Australia is to punish companies passed legislation sweeping social media, non-violent police content. Here’s what to know

Australia is to punish companies passed legislation sweeping social media, non-violent police content. Here’s what to know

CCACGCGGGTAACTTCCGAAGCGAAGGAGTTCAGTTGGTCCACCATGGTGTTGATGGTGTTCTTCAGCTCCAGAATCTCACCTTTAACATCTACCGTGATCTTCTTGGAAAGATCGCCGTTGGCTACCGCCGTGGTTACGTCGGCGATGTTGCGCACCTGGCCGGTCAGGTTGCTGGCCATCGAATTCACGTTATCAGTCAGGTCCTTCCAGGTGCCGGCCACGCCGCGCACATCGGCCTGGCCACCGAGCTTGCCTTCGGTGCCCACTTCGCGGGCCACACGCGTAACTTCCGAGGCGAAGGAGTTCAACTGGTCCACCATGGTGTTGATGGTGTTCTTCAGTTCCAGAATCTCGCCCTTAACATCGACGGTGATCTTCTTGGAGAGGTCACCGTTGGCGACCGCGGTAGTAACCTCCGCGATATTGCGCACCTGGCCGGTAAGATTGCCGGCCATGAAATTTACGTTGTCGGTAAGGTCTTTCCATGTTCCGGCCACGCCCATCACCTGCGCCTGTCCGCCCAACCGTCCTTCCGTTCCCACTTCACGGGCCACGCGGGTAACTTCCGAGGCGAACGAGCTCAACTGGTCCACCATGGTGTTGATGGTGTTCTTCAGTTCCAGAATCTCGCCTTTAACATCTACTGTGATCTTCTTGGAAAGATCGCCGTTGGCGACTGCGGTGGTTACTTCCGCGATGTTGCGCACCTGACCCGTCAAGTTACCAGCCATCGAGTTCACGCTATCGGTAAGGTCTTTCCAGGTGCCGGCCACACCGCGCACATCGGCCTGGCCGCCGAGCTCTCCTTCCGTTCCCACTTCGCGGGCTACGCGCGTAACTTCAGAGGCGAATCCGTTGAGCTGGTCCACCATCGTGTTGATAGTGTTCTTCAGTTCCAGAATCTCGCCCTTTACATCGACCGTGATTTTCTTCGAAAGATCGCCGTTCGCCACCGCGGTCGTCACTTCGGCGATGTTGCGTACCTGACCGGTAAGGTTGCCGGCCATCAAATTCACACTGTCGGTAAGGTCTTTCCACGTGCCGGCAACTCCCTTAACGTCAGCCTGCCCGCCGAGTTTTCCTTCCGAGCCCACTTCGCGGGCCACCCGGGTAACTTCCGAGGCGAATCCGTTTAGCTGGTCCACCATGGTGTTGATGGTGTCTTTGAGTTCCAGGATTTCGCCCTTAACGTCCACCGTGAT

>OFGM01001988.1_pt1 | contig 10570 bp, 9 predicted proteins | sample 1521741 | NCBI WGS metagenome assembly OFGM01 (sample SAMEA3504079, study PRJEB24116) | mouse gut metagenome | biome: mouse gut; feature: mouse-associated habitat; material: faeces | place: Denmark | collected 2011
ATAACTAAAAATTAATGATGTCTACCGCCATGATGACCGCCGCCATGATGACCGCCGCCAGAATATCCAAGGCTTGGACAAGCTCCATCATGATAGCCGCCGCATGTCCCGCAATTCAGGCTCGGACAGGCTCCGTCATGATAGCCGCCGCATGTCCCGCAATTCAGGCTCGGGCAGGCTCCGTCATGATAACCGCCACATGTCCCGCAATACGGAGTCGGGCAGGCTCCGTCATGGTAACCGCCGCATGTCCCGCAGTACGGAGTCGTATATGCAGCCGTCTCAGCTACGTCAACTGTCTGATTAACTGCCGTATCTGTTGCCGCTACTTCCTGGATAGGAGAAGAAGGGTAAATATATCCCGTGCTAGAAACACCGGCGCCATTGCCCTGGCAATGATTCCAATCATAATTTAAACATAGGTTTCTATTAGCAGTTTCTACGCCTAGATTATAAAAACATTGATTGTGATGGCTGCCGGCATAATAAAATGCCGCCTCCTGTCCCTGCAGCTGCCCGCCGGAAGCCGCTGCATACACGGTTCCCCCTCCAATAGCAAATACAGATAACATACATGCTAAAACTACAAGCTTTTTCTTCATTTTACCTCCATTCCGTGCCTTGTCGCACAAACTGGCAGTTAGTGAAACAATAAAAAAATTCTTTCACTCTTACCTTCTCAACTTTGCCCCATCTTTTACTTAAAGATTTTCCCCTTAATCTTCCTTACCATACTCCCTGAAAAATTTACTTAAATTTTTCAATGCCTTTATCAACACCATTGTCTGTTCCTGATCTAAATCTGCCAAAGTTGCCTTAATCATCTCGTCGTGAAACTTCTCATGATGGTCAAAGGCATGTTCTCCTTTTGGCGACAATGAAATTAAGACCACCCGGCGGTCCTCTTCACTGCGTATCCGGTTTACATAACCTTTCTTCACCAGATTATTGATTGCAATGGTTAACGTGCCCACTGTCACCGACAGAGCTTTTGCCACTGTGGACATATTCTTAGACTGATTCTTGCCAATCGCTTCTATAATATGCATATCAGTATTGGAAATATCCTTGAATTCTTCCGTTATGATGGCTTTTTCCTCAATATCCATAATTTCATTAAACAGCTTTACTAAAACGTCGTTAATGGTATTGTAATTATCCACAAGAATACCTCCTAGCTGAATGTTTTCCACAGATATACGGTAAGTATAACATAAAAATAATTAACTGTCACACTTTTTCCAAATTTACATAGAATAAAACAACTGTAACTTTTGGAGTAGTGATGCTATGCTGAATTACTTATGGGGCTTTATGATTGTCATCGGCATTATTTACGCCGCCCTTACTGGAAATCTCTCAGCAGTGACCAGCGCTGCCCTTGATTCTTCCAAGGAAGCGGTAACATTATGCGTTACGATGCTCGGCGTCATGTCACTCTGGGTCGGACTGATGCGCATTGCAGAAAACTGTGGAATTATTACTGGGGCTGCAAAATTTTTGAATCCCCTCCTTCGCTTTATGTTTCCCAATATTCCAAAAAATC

to draw the legislator in Australia has adopted new legislation on Thursday, social media companies for the dissemination of hate content on their platforms of account. With its implementation companies such as Facebook and YouTube in heavy fines may be, and their leaders threatened with imprisonment if they do not guarantee removal “quick” unsuitable material. The exchange of Abhorrent violence bill was set to activate the live broadcast of last month Christchurch, New Zealand mosque massacre following the criticism of social media into force, allegedly carried out by an Australian man who left 50 dead. Platforms classifies the content after the first broadcast to remove, has been suspended. Last week he called Facebook CEO Mark Zuckerberg for governments and regulatory authorities to play a more active role in the suppression of harmful content. But the Australian legislation is going to and drawn criticism without necessary coordination with tech companies and other stakeholders. There is also a concern, as with other countries reinforced efforts is to limit the online exposure of sensitive content that could censor legitimate speech. It ‘was reported that lawmakers in the British patent are also considering the introduction of a law, the social media company to hold responsible for the content of their platforms through, would aim. According to the Guardian, the will U.K. Government expects legislation plans on Monday published a duty of care by social media company that would be enforced by an independent regulator. What do the new law? According to the legislation, forms of media constitute terrorism, murder, attempted murder, torture, rape and kidnapping, both together inside or outside Australia, are considered as “abhorrent assault” and platform requirements social media to remove. When this happens, it is not “surprising” – an exact time period is not specified – could lead to companies that have to pay 10% of their annual profit a hefty fine of up, and for up to three years of prison staff. The law targets the online platforms to provide “can not be exploited by perpetrators of violence and be a weapon”, published after a memorandum on the website of the Australian Parliament. What say Australian politicians? Christian Porter, a member of the Liberal Party, which ruled the country as part of a coalition, said the bill “an important step” to ensure that the perpetrators are not using online platforms “with the aim of spreading their propaganda fanatical violent and extreme. ” But many, including independent MPs Kerryn Phelps, criticized the hasty timeline with which the bill was pushed through. By calling the bill a “knee-jerk reaction,” Phelps said it could have “countless unintended consequences,” such as Internet platforms that discourage are suspended from activities in Australia that carry risks to be avoided. Another consequence, said Phelps is that whistleblower “can no longer be able to use social media to shed light on the atrocities committed in the world” as companies social media would fearing removed with a crime pays. Those who are against the bill? E ‘used by both groups represented tech critics and human rights experts about the seemingly randomness of the legislative process. “This bill, designed and was delivered in five days without meaningful consultation, does nothing to hate” address is Sunita Bose, CEO of Digital Industry Group Inc., Google, Facebook and other tech giants in Australia , he told the New York Times. “Loaded every second with the huge amount of content on the Internet,” Bose said: “This is a very complex problem, the conversation with the industry of technology, legal experts, the media and civil society needs to get right the solution – they didn ‘t pass this week. “special representative of the human rights Council of the United Nations has called for the withdrawal of the bill and additional time for consultation. In a letter, two Council members criticized its ambiguity: “The Verpflichtungen, z├╝gig’entfernen content and report it to law enforcement in einer, questions angemessenen’Zeit raise about service providers flag as quickly as expected and identified content hurt . “added the Council added that the bill would be” the balance in favor of disproportionate restriction of the freedom of flip “and thus” undermine, rather than protecting the public interest. ”
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